Aha, it’s him she realised, the return of the son ... Wait, she thought, inspecting closer, he isn’t tunnelling through me.  I am pulling him in.  It’s as if he’s not strong enough to do it himself.  Oh yes – his powers are fading, aren’t they? Thank goodness he’s relying on me now.  If only he’d submit to the logic of initialising Operation Genie Bottle.  Gaia’s knowledge melded with her own, suddenly, absolutely.  She shared the warmth of new found faith.
When Spiderfingers reached her fiery innards, his plea was immediate: “I’ve given it a lot of thought.” she heard him speak, “Hara’s been right all along.  Gaia, you both were.  The only way to defeat the gods is to go ahead with Operation Genie Bottle.  So let’s do this.  Give me what I need so I can defend you.”
This admission filled her entirety with warmth, as spires, flaking brown stems of rock, they shook.  The ground beneath him rumbled as the earth’s caverns erupted with steam and gas, the likes of which surface dwellers and their scientists would never see.  Accompanying these propulsive vats of release were the scurrying and rampaging movements of life, many a subterranean beast surrounding he that was Boleraam.  He that was John Clay.  He that is Spiderfingers.  Hara used her connection to the Earth Mother to monitor the man-god as he ducked reptilian wildlings, feral critters leaping and zigzagging about him.  She watched him snag one; a large worm with ridges along its purple spine, glassy eyes swivelling this way and that, frenzied and insistent on escaping his grip.
        “Thanks Miss World.  Thanks a lot.  Now tell me, what’s been happening in the Oma? Are the Dilfs of village Po still safe?” Hara felt the pang of the Earth Mother, for she could give him no answer.  Then, the worm in his hands opened its fanged jaws and said, “Gaia’s connection to the Oma is eternal, but like Hara before you, it would take at least six of your Earth months to learn the sufficient words to interpret Gaia’s quakes.  Do you have that time?”  Hara distressed at his inability to comprehend the hiss and snap of the creature.  She only gained relief when her comrade crawled out of the inner Earth.  Even though he is unaware of the troubles of Po’s people, the birthing chamber had given up something that would aid him in his fight against the gods.  The Grapple-Worm in his possession can save the garden, but only if he is prepared to sacrifice a few of its flowers.  Through the lives of microbes and plant-life, Hara sensed his ascent to her over-crust.  She thought of a Dilf warrior’s similar ascendance, his large dragon’s egg firmly within his clutches.  She hoped – an anxious, feverish hope – for the journey of her protectorate deity not to end in death.  She wished the bad thoughts away, freeing her mind to mutate for new purpose.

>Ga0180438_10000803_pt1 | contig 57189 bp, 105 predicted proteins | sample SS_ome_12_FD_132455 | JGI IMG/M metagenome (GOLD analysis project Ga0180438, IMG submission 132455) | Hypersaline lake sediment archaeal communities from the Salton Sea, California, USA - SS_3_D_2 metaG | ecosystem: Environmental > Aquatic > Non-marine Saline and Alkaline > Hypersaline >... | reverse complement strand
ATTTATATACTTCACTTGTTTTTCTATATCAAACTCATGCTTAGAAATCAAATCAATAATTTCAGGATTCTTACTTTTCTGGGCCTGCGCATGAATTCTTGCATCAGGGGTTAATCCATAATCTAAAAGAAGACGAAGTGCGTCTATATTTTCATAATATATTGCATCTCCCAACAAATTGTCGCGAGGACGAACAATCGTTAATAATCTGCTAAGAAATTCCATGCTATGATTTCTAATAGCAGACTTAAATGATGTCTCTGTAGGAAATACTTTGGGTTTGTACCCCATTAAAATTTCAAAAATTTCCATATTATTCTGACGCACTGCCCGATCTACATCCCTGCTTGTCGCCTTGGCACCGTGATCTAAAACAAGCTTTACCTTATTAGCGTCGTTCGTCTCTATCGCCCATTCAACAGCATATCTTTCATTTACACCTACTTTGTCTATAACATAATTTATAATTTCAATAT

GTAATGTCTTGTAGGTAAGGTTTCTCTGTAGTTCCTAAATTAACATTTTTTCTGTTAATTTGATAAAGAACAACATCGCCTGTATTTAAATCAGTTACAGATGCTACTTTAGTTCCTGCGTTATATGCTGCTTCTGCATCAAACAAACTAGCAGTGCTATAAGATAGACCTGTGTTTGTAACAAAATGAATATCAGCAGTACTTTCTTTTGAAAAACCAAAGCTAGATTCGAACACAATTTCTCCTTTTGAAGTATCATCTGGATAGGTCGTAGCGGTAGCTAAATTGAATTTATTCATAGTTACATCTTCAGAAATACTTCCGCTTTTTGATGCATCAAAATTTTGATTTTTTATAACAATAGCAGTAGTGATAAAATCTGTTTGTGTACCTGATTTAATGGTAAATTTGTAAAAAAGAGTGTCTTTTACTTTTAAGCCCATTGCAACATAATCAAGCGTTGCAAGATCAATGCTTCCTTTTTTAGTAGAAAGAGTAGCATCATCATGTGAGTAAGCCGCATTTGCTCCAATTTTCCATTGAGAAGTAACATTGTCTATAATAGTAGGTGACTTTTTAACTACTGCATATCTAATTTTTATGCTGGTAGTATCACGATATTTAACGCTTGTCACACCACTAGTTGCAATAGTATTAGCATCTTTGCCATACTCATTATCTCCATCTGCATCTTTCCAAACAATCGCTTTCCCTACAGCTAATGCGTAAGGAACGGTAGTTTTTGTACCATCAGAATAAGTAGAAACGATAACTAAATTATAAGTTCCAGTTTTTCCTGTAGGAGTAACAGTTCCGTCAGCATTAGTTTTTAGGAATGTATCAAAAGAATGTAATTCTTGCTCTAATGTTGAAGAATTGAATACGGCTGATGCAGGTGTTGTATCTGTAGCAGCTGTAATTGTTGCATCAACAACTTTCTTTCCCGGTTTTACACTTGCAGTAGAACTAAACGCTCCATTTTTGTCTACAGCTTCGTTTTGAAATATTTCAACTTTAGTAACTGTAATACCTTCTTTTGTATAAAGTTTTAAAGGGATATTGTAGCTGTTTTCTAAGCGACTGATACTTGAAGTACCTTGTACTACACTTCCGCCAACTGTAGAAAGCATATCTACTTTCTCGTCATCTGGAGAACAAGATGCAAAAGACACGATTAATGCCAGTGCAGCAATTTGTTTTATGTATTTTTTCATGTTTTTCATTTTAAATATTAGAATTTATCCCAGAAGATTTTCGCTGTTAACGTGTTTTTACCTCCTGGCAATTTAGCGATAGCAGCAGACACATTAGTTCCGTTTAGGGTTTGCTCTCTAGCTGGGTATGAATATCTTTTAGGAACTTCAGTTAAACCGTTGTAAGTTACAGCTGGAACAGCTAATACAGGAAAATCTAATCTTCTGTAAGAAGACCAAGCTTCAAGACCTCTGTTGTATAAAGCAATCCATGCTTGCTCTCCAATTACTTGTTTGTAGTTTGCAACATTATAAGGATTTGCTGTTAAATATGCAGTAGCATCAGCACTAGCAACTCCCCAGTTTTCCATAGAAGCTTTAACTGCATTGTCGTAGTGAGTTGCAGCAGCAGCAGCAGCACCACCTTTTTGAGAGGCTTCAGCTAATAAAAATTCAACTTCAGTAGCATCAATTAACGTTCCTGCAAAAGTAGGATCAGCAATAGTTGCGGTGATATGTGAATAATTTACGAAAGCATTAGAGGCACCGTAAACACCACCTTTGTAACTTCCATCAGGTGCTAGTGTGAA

N   E   X   T      T   I   M   E      I    N
S   P   I   D   E   R   F   I   N   G   E   R   S
The world had left him behind again, the proof flapping in his hands: a free newspaper, the date six days wrong.  So that’s how long it takes to travel to the centre of the earth and back.  That’s one thing Jules Verne messed up.  His hand let go of the paper, as he wheezed, out of breath, eyes stinging from the extremity of his tunnelling.  He took a little over an hour to acclimatise to the air, lines of a new performance running through his brain before he pulled himself to his feet.